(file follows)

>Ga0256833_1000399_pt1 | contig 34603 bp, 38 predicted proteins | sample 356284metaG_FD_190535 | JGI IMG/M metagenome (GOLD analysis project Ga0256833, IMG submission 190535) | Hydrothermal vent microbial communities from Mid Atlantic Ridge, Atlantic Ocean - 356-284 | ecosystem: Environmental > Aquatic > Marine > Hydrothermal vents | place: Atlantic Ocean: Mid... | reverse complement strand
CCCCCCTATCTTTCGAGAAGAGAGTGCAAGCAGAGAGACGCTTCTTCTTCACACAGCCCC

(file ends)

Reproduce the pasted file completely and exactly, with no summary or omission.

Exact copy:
>Ga0256833_1000399_pt1 | contig 34603 bp, 38 predicted proteins | sample 356284metaG_FD_190535 | JGI IMG/M metagenome (GOLD analysis project Ga0256833, IMG submission 190535) | Hydrothermal vent microbial communities from Mid Atlantic Ridge, Atlantic Ocean - 356-284 | ecosystem: Environmental > Aquatic > Marine > Hydrothermal vents | place: Atlantic Ocean: Mid... | reverse complement strand
CCCCCCTATCTTTCGAGAAGAGAGTGCAAGCAGAGAGACGCTTCTTCTTCACACAGCCCC